Welcome address by the UPU Director General Bishar A. Hussein at the POC Plenary, 20 February 2020, Berne
Chairman of POC Mr. Masahito Metoki,
Vice-Chairman of the POC, Mr. Ahmed Kada,
Distinguished members of POC and observers,
Ladies and gentlemen,
On behalf of the International Bureau, I welcome you all to the seventh and last Plenary meeting of the POC for this Congress cycle.
It feels like it was just yesterday that we were all in Istanbul! We are now on the verge of landing in Abidjan.
When we started this Congress cycle, no one ever imagined that the journey from Istanbul to Abidjan would take two detours – through Addis Ababa and Geneva. The journey has been quite fast, with many challenges and opportunities along the way.
But together we have accomplished much, achieving positive results that we can all be proud of as we head to Abidjan.
The radical and profound changes facing the postal service are indeed unprecedented as the world goes through major transformation occasioned by the fourth industrial revolution, which is characterized by a smart digital economy.
In this regard, as we have long recognized that we should open our minds to new ideas and innovations by collaborating with wider postal sector stakeholders, while preserving the integrity and core mission of the UPU.
The POC has taken strides to facilitate collaborative work with postal stakeholders by providing greater access to UPU products and services. More specifically, Customs authorities, airlines, and ground handlers now have access to UPU tools and standards enabling greater interoperability and synergy between the various stakeholders and the UPU.
By providing greater access to UPU products and services we are already moving forward with our plans to open up the Universal Postal Union to other postal sector players. This will open new opportunities for designated operators.
An important further step in these plans was taken last Thursday during a High-Level Forum, the outcomes of which will be incorporated into the overall discussions on the UPU’s future strategy.
Now, as we come to the end of this Congress cycle and look forward to the next, I would like to highlight some of the notable results we have managed to achieve:
1. The introduction of new working methods;
2. The realization of the remuneration reforms; and
3. The development and implementation of a clear roadmap relating to Electronic Advance Data (EAD).
We have made remarkable progress with the new working methods, which have brought more clarity, predictability, transparency and accountability to the way that we do our work. We are now talking about targets, deliverables and sessions.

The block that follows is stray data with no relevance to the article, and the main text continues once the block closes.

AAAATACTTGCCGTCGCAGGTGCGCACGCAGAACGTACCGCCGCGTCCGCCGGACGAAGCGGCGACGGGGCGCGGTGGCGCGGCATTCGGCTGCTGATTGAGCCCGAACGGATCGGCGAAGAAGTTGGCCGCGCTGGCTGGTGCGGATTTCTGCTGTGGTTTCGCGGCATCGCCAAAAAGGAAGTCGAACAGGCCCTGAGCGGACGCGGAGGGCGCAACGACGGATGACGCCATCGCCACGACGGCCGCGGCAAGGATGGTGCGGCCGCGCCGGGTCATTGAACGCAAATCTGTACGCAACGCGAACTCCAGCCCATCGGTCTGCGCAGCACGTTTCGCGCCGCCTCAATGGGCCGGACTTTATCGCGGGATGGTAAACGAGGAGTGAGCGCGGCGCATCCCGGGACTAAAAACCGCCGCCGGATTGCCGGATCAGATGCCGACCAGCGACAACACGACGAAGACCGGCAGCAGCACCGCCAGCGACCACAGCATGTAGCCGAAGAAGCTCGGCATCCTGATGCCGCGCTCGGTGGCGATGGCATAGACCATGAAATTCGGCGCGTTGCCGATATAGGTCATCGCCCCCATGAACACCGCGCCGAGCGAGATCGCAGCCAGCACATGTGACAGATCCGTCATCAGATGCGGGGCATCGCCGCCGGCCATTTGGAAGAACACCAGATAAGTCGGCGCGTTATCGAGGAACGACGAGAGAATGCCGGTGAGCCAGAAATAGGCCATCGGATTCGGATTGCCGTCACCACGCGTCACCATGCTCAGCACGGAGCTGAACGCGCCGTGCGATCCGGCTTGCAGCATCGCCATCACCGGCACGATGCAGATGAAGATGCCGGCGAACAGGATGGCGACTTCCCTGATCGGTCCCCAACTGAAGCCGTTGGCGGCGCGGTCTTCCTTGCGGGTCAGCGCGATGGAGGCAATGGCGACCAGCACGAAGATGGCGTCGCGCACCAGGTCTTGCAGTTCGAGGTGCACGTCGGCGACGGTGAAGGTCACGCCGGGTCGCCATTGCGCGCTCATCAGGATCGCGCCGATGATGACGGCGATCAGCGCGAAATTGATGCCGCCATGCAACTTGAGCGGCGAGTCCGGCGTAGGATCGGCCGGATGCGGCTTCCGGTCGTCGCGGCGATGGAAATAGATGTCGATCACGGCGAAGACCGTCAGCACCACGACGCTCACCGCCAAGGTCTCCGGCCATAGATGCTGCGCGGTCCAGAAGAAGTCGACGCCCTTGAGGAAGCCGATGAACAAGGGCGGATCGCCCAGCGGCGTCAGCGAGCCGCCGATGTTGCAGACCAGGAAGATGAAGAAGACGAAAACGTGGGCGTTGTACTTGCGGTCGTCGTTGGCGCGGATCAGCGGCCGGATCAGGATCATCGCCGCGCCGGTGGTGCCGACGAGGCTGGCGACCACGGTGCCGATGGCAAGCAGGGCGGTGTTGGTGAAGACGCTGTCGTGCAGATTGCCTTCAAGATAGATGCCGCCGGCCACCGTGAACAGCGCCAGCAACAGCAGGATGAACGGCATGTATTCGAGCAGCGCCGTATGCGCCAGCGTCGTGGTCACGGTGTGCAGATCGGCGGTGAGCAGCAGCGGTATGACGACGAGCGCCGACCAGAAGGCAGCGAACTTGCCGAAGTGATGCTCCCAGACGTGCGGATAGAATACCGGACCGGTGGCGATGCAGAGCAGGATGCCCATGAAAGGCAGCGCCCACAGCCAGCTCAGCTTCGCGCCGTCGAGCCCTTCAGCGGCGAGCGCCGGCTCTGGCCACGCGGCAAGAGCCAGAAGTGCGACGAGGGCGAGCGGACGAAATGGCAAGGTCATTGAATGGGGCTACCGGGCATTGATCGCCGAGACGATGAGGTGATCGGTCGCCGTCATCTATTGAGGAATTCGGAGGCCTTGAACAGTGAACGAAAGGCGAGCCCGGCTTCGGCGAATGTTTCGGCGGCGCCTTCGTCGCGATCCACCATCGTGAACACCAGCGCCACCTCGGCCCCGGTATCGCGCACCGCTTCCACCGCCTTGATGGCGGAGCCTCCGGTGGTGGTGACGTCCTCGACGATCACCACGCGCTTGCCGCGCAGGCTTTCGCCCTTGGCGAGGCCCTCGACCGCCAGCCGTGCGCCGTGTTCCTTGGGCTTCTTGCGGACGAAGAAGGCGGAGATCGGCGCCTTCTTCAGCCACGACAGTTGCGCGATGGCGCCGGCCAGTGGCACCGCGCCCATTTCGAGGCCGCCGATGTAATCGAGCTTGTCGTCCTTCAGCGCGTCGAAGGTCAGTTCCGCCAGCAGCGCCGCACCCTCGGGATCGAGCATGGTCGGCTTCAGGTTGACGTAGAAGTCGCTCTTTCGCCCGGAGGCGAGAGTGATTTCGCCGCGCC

In every session we have been able to report on progress achieved. In this last session of the POC, for example, the deliverables matrix has enabled us to focus on the remaining work so we know when we go to Congress we can show results and achievements.
This is yet another testimony that the UPU is able to adopt rapidly to the dynamics of the time: the rhythm of our work is different, with not only an increase in the frequency of productive meetings but also in the quality of decision-making; with less documents, and more progress.
Remuneration reforms should also be counted as a remarkable achievement in this cycle. Member countries came together in Geneva in September and adopted a proposal, known as “Option V”, by acclamation.
The UPU is now on a clear path towards the integration and modernization of an Integrated Remuneration System (IRS).
Member countries have provided their input, including last week during the World Round Table on Remuneration, and proposals will be presented at the 2020 Congress in Abidjan for approval.
The other remarkable achievement of this cycle that I would like to highlight is the progress made with the implementation of Electronic Advanced Data.
The exchange of EAD is critical to the postal supply chain since most of the new regulations requiring the provision of EAD are coming into force this year and in 2021.
The UPU Global conference on cross-border cooperation in an e-commerce world held in Xiamen, China, affirmed the importance of a multilateral dialogue and partnership to implement EAD and realize a seamless postal supply chain for both domestic and cross-border e-commerce.
In closing, I would like to express my appreciation to the chairs and co-chairs of the POC Committees, user-funded subsidiary groups and the standing groups for their hard work and leadership.
I would also like to thank the IB staff for their effort to support the heavy workload that has enabled us to achieve these results.
I wish to assure you that the International Bureau will provide any necessary support for the smooth transition of working groups from this cycle to the next one.
Ladies and Gentlemen,
I wish you effective deliberations and a successful outcome of your activities.